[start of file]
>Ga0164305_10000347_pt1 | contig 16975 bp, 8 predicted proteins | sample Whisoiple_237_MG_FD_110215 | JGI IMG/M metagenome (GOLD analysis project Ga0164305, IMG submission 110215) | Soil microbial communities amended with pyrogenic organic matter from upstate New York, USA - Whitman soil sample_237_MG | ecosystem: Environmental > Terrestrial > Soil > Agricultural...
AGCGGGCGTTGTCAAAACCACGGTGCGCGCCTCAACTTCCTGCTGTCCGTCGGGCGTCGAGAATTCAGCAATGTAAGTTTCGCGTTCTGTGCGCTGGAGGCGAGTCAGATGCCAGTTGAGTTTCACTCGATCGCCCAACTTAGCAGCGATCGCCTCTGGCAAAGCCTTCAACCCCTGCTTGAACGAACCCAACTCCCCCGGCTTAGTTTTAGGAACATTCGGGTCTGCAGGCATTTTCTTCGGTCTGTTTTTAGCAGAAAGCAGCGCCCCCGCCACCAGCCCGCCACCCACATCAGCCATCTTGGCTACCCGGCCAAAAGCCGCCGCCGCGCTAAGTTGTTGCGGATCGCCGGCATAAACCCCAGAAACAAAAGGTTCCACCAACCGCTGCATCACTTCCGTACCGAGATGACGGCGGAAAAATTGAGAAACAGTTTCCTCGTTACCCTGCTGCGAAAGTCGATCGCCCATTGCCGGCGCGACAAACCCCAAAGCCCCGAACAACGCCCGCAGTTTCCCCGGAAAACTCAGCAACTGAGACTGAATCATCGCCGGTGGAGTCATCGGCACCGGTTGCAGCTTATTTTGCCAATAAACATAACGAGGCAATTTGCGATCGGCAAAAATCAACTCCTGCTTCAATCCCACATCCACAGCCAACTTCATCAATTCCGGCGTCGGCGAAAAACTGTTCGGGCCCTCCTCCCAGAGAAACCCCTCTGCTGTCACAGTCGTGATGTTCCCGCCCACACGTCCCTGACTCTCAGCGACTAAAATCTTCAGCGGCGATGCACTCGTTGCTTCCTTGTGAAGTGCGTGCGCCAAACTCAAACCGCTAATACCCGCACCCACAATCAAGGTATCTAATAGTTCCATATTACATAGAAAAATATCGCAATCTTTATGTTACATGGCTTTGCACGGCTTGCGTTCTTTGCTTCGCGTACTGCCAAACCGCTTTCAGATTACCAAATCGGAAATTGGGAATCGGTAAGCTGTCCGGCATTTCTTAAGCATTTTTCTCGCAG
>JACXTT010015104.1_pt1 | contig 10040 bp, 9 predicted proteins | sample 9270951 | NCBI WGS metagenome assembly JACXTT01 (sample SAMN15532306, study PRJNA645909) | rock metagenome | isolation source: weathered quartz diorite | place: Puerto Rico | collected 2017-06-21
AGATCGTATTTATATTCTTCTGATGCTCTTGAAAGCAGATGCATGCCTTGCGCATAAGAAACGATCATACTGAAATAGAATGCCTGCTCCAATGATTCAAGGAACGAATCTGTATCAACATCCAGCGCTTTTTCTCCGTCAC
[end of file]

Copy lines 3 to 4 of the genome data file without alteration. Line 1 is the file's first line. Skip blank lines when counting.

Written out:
>JACXTT010015104.1_pt1 | contig 10040 bp, 9 predicted proteins | sample 9270951 | NCBI WGS metagenome assembly JACXTT01 (sample SAMN15532306, study PRJNA645909) | rock metagenome | isolation source: weathered quartz diorite | place: Puerto Rico | collected 2017-06-21
AGATCGTATTTATATTCTTCTGATGCTCTTGAAAGCAGATGCATGCCTTGCGCATAAGAAACGATCATACTGAAATAGAATGCCTGCTCCAATGATTCAAGGAACGAATCTGTATCAACATCCAGCGCTTTTTCTCCGTCAC